Archive for August 2013

The importance of rhetoric

August 26, 2013

As a young boy I had, I believe, a very bad stammer. I don’t really remember this – I was very young at the time – but I understand I received some treatment for it; in any case the problem was overcome and my speech was fine. However, there is a legacy: there are a few words which, if I am at all self-conscious when I am saying them, make me stutter, for example ‘theological’ and ‘logistical’. If I know I am going to say them I become self-aware as the difficult word approaches, and then I have to work to get the word out. It’s not a big deal. I keep my verbal comments about logistics to a minimum. But the other legacy for some years was that I was nervous about public speaking and would avoid it. I had no problem speaking with friends or chatting in a group, but if someone called for silence and all eyes turned to me I would suddenly be mesmerised by the task and would stutter, and so I avoided such occasions.

When I was a student in Trinity College Dublin in the 1970s, I was on one occasion persuaded to participate in a debate. I was really worried about whether I could do this, and so I assembled what I thought was a clever speech, wrote it out on a typewriter, and when my turn came I read it out from the paper. I must have been dire. I was one of a team of two. We came last. When the judges pointed out that my team mate delivered by far the best speech of the evening, I realised that my speech must have been catastrophic. In my determination not to repeat that, I found the secret of success for me: if I am going to speak, I won’t speak from a prepared script. Think about it in advance by all means, and structure the speech in my head; but no script. And that has worked for me. I am occasionally told that I speak well, if you’ll forgive the arrogance of that statement.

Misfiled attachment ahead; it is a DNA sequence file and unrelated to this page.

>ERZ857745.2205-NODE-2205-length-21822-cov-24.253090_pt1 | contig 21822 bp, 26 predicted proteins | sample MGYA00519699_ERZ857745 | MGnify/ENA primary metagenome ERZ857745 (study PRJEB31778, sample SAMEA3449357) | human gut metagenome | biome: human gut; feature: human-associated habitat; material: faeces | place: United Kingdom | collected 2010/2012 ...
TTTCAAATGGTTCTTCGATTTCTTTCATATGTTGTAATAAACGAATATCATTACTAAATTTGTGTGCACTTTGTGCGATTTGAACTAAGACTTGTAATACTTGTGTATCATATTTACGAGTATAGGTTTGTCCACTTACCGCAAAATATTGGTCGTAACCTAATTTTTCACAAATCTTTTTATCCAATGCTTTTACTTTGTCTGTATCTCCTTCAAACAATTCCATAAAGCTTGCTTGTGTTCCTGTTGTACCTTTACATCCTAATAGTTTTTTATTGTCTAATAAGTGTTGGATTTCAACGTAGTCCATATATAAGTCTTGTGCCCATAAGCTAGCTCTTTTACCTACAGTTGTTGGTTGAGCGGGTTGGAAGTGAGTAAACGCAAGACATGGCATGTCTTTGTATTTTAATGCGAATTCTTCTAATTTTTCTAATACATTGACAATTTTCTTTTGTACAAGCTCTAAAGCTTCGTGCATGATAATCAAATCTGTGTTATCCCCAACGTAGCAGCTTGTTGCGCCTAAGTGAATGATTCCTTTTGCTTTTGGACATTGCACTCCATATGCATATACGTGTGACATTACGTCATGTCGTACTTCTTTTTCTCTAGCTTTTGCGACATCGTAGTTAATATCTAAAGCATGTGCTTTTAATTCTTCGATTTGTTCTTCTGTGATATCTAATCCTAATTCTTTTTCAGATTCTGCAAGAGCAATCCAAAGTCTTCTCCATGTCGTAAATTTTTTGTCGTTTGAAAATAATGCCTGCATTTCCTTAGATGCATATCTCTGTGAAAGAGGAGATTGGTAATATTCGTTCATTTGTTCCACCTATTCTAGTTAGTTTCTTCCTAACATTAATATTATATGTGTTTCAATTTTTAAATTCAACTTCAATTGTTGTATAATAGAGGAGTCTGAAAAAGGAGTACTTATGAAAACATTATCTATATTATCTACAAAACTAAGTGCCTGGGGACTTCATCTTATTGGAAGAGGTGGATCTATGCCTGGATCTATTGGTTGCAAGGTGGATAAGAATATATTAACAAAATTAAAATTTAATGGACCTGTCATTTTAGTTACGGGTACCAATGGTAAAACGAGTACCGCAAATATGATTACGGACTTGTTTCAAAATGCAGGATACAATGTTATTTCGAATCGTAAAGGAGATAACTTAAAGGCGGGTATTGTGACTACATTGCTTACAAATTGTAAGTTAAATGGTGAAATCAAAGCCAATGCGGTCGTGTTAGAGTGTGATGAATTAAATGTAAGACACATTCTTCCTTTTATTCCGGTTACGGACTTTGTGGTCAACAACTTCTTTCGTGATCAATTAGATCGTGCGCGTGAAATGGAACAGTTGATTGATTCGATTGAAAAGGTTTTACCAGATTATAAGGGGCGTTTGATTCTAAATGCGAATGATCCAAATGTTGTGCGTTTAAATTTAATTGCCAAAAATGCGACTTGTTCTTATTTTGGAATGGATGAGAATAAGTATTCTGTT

Anyway, the point of all this is that rhetoric – the art of persuasive speaking – is such an important skill in the academic environment. Few academics are trained in it, and if we’re honest not all of them do it well. Too often we believe that the intellectual cohesion of what we say should be enough, and that our skills in communicating it are of no great importance, or possibly even a sign that the academic pedigree of the content is deficient. I have never bought that: I believe that as lecturers we must be able to inspire, impress and entertain; these rhetorical devices help to engage the student and make the subject-matter memorable.

In other professions rhetorical ability is also important, and is often neglected. For example, we all know of a small handful of politicians who can make us sit up and listen, but most political speeches are a cure for insomnia. This is not helped by the fact that, in our system, parliamentary debates chiefly consist of either handing out wild insults and engaging in boorish behaviour, or when that is done, settling down to wholly tedious (if often worthy) speeches. But as Barack Obama showed when he first campaigned for office, the ability to communicate with skilful rhetoric is a powerful way of ensuring that citizens remain committed to the democratic political process.